The ability to not get hopelessly lost in Jerusalem’s Old City felt like the pinnacle of achievements once upon a time. One always knows that there is more to see, but the new Enjoy Jerusalem website really proves the point.
A little-known treasure for the visiting set, and a little-visited site for anyone not from the Silwan neighbourhood of Jerusalem, the spring (Ayin) is rather an oasis set amid a somewhat less tranquil area where excavations to find the lost ‘City of David’ mean increasing pressure on residents.
A river runs through it. Okay, not quite, but the Bethlehem Museum does literally have an old Roman water pipe bisecting the building.
The museum’s current director, artist Inass Yassin, commenting on the recent exhibit ‘Unlike Other Springs,’ imagines more than one iteration of the spring of the show’s title.
With more than 10 publishing and distribution houses from Palestine, Jordan, Lebanon and Kuwait represented, (bringing books from around the globe) there was much to see and do over the three book halls and three events rooms. Continue reading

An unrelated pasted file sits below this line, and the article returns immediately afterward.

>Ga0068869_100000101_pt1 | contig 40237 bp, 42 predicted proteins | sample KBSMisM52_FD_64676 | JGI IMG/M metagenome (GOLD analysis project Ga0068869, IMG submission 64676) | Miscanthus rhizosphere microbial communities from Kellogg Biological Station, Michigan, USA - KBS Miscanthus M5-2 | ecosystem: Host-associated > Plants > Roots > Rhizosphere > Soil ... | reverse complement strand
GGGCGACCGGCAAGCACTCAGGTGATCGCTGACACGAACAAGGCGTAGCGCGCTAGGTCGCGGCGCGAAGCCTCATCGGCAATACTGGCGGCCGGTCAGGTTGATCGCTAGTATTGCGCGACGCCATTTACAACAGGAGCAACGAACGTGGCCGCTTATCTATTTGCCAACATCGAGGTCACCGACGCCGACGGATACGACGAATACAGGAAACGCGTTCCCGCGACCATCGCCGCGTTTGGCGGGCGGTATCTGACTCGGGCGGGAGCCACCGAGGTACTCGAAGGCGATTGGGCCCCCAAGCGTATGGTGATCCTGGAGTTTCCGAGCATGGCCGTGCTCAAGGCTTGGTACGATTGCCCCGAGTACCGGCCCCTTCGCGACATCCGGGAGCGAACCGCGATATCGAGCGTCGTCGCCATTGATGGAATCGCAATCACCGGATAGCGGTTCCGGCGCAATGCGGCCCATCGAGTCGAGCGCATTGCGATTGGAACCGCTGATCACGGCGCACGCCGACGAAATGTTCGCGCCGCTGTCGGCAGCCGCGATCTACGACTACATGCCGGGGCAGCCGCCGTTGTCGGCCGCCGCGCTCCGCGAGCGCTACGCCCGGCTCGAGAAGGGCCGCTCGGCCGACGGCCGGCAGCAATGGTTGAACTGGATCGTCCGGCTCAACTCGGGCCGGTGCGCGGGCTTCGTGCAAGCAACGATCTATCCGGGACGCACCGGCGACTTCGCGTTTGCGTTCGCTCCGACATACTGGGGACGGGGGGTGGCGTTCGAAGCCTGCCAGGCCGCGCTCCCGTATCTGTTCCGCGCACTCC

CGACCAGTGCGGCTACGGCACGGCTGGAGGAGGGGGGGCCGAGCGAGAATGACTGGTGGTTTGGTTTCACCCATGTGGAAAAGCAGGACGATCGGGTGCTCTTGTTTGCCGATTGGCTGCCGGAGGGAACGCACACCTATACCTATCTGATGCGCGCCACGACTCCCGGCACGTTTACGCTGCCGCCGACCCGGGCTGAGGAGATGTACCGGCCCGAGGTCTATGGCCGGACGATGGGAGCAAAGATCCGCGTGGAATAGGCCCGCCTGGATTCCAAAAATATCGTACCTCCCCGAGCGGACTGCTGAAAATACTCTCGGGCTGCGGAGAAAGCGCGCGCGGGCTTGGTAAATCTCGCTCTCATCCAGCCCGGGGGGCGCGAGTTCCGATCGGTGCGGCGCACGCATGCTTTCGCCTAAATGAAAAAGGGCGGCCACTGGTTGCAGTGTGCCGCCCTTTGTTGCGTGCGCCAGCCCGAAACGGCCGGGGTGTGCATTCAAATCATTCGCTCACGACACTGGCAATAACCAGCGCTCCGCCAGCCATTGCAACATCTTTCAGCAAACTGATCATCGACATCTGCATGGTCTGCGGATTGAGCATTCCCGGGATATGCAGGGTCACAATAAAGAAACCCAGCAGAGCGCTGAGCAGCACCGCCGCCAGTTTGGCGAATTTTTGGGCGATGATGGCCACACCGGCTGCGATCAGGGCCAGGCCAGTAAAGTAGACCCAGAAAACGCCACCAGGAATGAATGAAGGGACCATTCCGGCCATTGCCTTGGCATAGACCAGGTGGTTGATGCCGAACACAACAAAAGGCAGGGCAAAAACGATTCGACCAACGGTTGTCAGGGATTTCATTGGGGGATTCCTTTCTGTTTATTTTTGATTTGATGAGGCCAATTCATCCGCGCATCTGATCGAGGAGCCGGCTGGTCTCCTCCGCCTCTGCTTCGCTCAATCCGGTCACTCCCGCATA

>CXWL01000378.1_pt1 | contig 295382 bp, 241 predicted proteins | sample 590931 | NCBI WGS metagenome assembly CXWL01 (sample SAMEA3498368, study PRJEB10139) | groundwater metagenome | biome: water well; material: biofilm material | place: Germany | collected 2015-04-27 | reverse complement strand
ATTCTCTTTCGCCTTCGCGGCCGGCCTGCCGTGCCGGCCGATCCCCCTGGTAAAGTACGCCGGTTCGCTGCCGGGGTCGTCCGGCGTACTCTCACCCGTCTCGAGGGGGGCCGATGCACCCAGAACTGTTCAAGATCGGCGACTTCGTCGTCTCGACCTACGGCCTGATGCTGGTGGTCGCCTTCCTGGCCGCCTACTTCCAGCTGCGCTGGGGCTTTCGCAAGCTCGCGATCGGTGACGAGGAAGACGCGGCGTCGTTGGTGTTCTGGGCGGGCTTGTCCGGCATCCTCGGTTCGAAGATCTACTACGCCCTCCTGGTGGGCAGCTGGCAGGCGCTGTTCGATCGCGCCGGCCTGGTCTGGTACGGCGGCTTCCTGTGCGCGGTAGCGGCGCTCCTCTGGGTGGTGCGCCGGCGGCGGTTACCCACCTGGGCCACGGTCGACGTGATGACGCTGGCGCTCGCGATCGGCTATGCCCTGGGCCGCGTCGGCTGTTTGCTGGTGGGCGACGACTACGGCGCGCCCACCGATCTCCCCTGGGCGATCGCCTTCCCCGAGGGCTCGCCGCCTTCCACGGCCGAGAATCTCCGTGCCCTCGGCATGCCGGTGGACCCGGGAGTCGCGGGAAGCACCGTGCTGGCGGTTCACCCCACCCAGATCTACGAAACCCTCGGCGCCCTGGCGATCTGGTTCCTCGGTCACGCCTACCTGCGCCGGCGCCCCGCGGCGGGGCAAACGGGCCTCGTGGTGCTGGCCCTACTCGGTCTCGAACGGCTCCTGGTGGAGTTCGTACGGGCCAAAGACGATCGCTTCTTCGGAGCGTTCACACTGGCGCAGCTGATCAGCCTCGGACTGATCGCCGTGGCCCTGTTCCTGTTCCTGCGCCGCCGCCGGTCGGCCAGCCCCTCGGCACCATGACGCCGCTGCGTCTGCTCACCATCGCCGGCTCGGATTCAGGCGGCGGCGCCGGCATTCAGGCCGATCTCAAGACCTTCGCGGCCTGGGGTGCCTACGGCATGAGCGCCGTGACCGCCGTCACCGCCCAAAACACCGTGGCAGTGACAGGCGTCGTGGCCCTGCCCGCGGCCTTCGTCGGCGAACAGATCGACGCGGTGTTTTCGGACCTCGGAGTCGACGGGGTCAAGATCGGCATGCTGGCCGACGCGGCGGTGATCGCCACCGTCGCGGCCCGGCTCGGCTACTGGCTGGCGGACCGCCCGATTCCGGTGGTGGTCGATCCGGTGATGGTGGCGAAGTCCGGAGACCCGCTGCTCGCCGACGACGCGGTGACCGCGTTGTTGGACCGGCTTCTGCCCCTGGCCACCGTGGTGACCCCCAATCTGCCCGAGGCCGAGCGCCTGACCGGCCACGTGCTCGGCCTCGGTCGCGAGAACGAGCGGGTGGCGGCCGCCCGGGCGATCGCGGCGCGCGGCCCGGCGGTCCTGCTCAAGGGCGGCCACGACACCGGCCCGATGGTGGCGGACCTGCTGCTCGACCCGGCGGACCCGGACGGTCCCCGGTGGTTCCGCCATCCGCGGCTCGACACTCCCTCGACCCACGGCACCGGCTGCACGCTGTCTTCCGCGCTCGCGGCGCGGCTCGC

Or learn Arabic more generally?
Check out Nathan’s 20 tips on reaching fluency
Take a gander at his compiled list of useful resources on how to study Arabic and it’ll be no time till you’re picking up a novel.
My own advice? Pick a book, start reading and just keep going. Look up words for the first chapter then only look up key words to keep you going. Once you’re done, go back and read sections you’re unsure of. This was how I got through my first Arabic novel on my own. It took about a month of solid reading, and was only 150 pages, but, you have to start somewhere!
Meet “Bedouie” the 5,000 year old Olive tree that lives in the village of Walaja southwest of Bethlehem.
In August, 2008, Mahmoud Darwish returned to Palestine for the last time.
He had passed away in Texas following a heart operation, and was flown to Ramallah where the Palestinian Authority held a large state funeral.
Soundscapes of Palestine on the sea bounce through your earbuds, conjuring scenes from the Karmel Market; the old mayor sitting in a bustling coffee shop (my imagined version was in fes and suit jacket), the owner fiddling with the dial on the new radio as passersby lingered to hear the latest news broadcast by Radio Palestine.